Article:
hierarchy

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Hierarchy

In human relations, governance in which who is in power over whom is clearly defined. For example, a hierarchy may exist with a company owner and three employees in that the owner is in charge of the employees. Hierarchy is easy to understand; power structures are marked and followed. It may be contrasted with a heterarchy, but one may exist within the other.

hierarchy

  1. any pattern of social relationships where some individuals have AUTHORITY over others.
  2. the vertical structure of an ORGANIZATION. Generally there will be a number of management levels in the hierarchy with each having authority over the one beneath it. In a very small organization there might be only two levels in the hierarchy – the manager and the managed. In larger organizations the number will be greater, though it is rarely above eight. Organizations with a high number of levels are said to be tall whilst those with only two or three are said to be flat. There is an inverse relationship with the SPAN OF CONTROL. Where the latter is high, i.e. each manager supervises a large number of subordinates, there will be a tendency towards a flat structure. For the same number of total staff, a low span of control will be associated with a tall structure. See ORGANIZATION CHART, DE-LAYERING.

hierarchy

the ORGANIZATION of economic activities within the FIRM. The internal hierarchy of management levels within the firm can, under certain circumstances, take responsibility for economic transactions rather than conduct them at arm's length through external MARKET relationships. See INTERNALIZATION.
References in periodicals archive ?
performance of Maslow's hierarchy in empirical settings is not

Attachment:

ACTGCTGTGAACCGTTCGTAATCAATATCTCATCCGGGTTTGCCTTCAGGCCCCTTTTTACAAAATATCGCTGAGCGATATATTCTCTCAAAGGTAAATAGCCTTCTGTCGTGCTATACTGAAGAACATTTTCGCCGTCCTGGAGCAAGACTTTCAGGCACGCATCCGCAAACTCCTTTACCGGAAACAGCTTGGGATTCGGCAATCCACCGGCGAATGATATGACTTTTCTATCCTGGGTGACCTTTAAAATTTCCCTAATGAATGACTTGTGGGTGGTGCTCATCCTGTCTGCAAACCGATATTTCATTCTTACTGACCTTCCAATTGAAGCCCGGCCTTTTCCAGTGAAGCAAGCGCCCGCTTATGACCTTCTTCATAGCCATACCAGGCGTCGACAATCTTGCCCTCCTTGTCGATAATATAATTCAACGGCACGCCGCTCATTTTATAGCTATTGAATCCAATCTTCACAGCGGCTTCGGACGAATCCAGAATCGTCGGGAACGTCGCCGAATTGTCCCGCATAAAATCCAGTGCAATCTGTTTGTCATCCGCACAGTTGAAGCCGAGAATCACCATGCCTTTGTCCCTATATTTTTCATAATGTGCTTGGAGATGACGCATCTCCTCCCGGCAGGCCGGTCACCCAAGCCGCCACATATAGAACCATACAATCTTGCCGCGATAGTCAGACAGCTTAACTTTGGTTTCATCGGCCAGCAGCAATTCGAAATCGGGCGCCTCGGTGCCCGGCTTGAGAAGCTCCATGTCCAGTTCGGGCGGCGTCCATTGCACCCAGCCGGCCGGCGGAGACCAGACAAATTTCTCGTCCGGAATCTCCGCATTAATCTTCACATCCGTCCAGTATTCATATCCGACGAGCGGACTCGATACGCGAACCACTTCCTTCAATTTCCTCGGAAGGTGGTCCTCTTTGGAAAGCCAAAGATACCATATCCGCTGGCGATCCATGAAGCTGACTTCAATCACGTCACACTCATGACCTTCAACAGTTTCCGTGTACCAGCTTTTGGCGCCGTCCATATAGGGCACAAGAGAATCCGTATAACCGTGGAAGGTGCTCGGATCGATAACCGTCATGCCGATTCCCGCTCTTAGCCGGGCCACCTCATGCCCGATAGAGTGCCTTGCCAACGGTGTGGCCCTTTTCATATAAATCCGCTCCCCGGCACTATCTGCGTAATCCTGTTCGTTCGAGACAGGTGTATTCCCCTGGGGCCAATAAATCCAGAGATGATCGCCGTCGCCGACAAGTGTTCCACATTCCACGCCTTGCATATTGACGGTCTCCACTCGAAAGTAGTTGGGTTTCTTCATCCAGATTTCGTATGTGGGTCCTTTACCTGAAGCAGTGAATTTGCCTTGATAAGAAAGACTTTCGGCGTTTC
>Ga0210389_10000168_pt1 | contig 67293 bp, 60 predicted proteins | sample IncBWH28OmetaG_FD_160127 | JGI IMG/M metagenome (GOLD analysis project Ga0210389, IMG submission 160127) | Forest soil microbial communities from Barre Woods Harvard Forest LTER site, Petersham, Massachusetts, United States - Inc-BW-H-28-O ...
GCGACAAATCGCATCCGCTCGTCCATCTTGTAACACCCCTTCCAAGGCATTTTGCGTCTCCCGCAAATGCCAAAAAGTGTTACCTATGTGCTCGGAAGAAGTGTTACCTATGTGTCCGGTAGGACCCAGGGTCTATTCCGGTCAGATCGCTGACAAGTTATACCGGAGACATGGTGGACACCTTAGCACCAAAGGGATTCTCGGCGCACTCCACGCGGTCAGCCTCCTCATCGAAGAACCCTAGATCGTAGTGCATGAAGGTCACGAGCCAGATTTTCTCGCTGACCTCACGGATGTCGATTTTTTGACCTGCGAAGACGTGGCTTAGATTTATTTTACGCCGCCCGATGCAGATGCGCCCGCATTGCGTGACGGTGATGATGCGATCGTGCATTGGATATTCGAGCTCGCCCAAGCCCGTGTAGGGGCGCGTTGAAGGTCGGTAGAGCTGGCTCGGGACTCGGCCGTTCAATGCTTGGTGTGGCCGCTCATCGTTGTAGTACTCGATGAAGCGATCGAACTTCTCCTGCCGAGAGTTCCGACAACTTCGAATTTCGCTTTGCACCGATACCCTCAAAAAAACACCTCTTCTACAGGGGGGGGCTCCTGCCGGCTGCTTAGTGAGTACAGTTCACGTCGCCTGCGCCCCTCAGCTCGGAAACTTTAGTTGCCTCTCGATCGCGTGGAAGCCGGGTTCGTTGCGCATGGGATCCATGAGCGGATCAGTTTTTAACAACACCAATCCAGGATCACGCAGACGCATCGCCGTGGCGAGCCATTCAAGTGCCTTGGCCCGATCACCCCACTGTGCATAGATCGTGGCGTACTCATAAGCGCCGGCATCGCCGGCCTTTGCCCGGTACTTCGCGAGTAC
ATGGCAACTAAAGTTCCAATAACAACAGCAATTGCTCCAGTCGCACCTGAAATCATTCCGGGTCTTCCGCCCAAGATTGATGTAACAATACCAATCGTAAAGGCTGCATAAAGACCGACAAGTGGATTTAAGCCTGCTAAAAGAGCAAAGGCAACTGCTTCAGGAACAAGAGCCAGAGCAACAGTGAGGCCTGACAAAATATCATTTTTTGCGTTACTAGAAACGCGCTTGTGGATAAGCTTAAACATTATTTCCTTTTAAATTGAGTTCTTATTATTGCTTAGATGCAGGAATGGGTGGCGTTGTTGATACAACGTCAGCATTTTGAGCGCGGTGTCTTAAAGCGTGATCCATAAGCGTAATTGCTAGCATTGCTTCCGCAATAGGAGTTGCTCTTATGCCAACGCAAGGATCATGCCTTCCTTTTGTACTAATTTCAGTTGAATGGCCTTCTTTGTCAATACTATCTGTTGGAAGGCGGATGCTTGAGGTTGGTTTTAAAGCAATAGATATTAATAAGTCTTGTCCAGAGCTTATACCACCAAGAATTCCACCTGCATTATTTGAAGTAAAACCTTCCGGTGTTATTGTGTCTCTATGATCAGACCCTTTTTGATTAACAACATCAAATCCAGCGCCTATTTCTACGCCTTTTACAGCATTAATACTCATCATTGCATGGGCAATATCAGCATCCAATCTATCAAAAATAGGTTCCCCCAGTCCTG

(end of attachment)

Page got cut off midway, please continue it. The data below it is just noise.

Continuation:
It would seem that throughout Mary's life, although she transcends from one level of Maslow's hierarchy to another, she never truly satisfies every human need at each level.
11] Even if a student achieves a certain level on Maslow's hierarchy, life experiences such as divorce or job loss may cause an individual to revert to a lower level.
And now that people have been through 50 or 60 years of good times (people think the US has always been prosperous, but things were different prior to the 1950s), they've basically shot up Maslow's hierarchy of needs, past self-actualization all the way into a hitherto uncharted area: the need for fame and exposure -- but more on that in a bit.
Superciliously sitting atop Abraham Maslow's Hierarchy Of Needs.
To exercise students' critical thinking skills, Angela uses the Socratic method with an emphasis on the nursing process and Maslow's hierarchy of needs.
In Maslow's hierarchy of needs, does survival rate as a "deeper" need?
We find ourselves reverting to those lower levels on Maslow's Hierarchy of Needs that concentrate on just the basics.
Shermer presents a "bio-cultural evolutionary pyramid"--a mix of Maslow's hierarchy of needs and Peter Singer's expanding circle of ethical sentiments--which is his explanation for the origins and evolution of morality.
2) Using Maslow's Hierarchy of Needs framework, the external environment can only satisfy some of the physical and security needs of resident and families.
When our attention to the needs of our researchers helps them to progress through Maslow's hierarchy and achieve their potential, we can also help them to bring esteem to our institution.
Maslow's hierarchy of needs is useful for reflecting the progression that schools followed in their quest to develop students' fullest potential (meeting students' physical needs, ensuring student safety, and emphasizing the higher order needs of community and belonging, self-esteem, and achieving potential).